(photo by SpecialKRB)
EdCampNYC was a great day of learning, unlearning, and relearning, as over 150 educators came together to participate in an unconference dedicated to K-12 education. The peek at our session board above shows the full slate on December 4, 2010 — at any given session time, there were 10 sessions going on, and with four workshop sessions that meant a total of 40 amazing sessions led by educators really pushing the limits of what is possible in all of our classrooms and engaging in discussion that still provides a lot of food for thought. There’s such power in that: a free conference with so many offerings that you were bound to find something of interest to you. When was the last time you were at a conference with that much to offer?
As an EdCampNYC organizer, I didn’t really have much of a chance to participate in any sessions, as there was a lot of herding, double-checking, and general helpfulness that needed to be done, but it was so great to be a part of the very obvious energy of the day. A Saturday in a very cold December brought together people from across the country and even someone as far as Canada — not too bad for an organizing team that never met as a whole group until the morning of the event. It was very humbling, rewarding, and inspiring to be a part of the team that put this on. Yay, us!
(photo by astoeckel)
What I’m struck by is the amount of continuous and readily-available professional development that is available. And this isn’t just about using Twitter to form a Personal Learning Network (not that that isn’t valuable — I’d be professionally lost without mine) — I’m talking about real, face-to-face, anything goes information sharing. The EdCamp movement is just one of several conferences where everyone could be the expert and everyone has something to share. Most of my unconference experience is with the (paid and much more organized) NEIT conference, but there is also ntcamp, BarCamp, other conferences such as TSETC, Educon, TEDx events, and who knows what else coming down the road. We all have so much to learn and share with each other, and we all should be part of a larger discussion around our daily practice. Even the experts have something to learn, or at least should be taking the time to educate others so that we all go a little farther and push the limits of what is possible.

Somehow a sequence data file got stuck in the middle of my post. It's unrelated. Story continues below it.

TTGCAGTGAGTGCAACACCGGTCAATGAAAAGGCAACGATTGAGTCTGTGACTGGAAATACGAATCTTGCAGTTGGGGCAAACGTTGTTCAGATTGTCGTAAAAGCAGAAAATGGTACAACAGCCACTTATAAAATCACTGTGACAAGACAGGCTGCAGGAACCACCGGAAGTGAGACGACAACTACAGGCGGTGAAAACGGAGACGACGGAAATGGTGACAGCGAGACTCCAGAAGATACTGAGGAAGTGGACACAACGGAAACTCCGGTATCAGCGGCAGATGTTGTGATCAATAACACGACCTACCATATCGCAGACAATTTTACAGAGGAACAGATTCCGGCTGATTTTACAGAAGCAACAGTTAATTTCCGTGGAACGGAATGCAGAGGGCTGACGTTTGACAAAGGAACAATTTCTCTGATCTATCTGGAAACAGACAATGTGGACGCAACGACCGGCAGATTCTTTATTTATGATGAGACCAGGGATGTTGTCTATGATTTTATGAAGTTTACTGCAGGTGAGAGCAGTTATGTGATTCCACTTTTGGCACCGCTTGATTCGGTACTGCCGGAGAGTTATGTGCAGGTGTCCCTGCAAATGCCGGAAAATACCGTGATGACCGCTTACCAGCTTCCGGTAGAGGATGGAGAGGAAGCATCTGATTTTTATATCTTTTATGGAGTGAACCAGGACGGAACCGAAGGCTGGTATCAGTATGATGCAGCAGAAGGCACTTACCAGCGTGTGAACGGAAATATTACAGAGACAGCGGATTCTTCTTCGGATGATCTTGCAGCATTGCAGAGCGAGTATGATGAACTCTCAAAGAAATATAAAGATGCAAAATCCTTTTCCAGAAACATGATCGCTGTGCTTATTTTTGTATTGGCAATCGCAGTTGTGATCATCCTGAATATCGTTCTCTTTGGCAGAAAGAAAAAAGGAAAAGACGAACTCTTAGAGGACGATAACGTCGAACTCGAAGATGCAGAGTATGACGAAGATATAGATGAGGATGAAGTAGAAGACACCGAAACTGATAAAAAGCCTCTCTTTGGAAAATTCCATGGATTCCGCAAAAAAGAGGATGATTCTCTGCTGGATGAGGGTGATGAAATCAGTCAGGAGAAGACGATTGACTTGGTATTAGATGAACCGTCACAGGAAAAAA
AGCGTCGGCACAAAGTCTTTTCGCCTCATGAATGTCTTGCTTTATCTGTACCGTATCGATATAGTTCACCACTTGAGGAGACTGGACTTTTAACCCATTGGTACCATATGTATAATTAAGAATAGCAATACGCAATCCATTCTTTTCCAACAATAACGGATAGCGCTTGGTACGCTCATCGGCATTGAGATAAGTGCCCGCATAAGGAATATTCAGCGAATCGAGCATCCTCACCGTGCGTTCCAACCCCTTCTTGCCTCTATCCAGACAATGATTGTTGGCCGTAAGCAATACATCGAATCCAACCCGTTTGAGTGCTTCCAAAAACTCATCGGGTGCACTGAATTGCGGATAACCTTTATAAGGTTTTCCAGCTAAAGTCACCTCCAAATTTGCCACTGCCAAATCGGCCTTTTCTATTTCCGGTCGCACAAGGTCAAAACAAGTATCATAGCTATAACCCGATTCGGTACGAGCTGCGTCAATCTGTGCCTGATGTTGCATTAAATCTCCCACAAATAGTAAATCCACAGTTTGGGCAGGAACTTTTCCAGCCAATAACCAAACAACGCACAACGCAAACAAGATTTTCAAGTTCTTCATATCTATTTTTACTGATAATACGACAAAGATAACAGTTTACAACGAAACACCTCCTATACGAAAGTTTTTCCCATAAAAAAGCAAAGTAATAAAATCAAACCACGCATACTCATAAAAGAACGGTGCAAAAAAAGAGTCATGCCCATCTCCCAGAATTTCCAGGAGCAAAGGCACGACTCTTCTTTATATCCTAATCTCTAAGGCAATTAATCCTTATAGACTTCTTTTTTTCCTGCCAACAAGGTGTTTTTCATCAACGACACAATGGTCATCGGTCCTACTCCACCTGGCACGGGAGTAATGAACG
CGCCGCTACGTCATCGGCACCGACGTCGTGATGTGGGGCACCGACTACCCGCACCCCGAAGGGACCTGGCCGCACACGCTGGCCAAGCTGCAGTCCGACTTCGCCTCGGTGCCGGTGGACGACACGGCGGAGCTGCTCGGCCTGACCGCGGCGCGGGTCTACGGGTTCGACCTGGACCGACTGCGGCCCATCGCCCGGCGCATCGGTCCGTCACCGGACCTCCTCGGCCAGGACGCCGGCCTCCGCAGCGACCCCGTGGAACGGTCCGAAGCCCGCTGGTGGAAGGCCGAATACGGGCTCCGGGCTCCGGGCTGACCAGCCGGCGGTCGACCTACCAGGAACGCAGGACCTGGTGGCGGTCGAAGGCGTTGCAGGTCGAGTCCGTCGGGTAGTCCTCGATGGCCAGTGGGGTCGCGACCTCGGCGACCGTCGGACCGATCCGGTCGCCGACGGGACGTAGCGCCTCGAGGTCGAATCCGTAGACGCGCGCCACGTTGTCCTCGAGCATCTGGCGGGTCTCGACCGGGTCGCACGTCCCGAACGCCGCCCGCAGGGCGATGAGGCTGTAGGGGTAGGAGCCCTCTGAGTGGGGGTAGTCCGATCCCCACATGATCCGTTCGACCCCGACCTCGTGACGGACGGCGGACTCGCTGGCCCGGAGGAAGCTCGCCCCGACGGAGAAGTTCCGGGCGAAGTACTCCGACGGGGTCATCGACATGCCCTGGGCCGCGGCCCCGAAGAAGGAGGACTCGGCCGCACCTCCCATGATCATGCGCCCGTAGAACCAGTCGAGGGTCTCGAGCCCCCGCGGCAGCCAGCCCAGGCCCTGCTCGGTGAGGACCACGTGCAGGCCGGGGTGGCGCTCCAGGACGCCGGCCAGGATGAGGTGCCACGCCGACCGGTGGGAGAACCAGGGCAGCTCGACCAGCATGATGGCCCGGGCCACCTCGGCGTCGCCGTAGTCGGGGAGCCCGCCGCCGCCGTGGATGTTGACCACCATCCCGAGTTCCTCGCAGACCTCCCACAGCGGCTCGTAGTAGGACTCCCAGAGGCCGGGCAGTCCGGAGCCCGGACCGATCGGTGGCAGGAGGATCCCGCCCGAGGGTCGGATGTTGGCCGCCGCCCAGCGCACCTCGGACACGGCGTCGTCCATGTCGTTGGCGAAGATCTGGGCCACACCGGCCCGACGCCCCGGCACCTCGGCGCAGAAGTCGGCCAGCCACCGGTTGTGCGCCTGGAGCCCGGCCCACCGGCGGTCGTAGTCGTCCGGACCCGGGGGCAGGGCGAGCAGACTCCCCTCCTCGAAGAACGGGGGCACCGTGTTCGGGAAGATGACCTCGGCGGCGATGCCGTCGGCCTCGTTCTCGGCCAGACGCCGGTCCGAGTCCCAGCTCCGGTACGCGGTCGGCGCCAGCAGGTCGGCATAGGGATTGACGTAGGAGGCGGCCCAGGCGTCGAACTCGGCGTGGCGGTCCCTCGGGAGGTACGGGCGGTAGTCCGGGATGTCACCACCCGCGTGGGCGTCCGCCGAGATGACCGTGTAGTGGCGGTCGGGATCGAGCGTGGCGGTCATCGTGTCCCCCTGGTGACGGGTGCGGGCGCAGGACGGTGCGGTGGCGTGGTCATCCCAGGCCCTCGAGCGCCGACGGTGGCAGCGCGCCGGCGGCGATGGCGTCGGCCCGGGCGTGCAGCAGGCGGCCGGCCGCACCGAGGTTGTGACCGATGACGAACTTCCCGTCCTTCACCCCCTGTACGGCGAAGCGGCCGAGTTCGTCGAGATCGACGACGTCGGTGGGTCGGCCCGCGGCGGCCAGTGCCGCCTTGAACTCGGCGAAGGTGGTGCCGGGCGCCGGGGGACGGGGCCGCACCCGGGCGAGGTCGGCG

Good teachers should encourage their students to be lifelong learners, and this was the perfect opportunity to take part in a very powerful learning opportunity. However, I wasn’t the only organizer lamenting the fact that not everyone from their school who signed up to attend wasn’t there, and we “sold out” of our 300 tickets but still only had about half those tickets represented in the day. It was a missed opportunity for those that didn’t or couldn’t make it, a real chance to learn something new or help someone else work through an idea.
I recently heard about someone coming back from a very traditionally-run conference saying that their school was way beyond others in meeting 21st century needs. This bugged me because it sounded like someone resting on their laurels. Even the best of us surely recognize that there is always work to do, always someone to teach (whether a student, colleague, or a Twitter follower), always something to learn. We should be talking the talk AND walking the walk all the time.
There is always more to do. For me, TEDxNYED is next on the list, but we all have our things to do and parts to play. We have to keep moving, keep thinking, keep doing. We’ll all be better for it.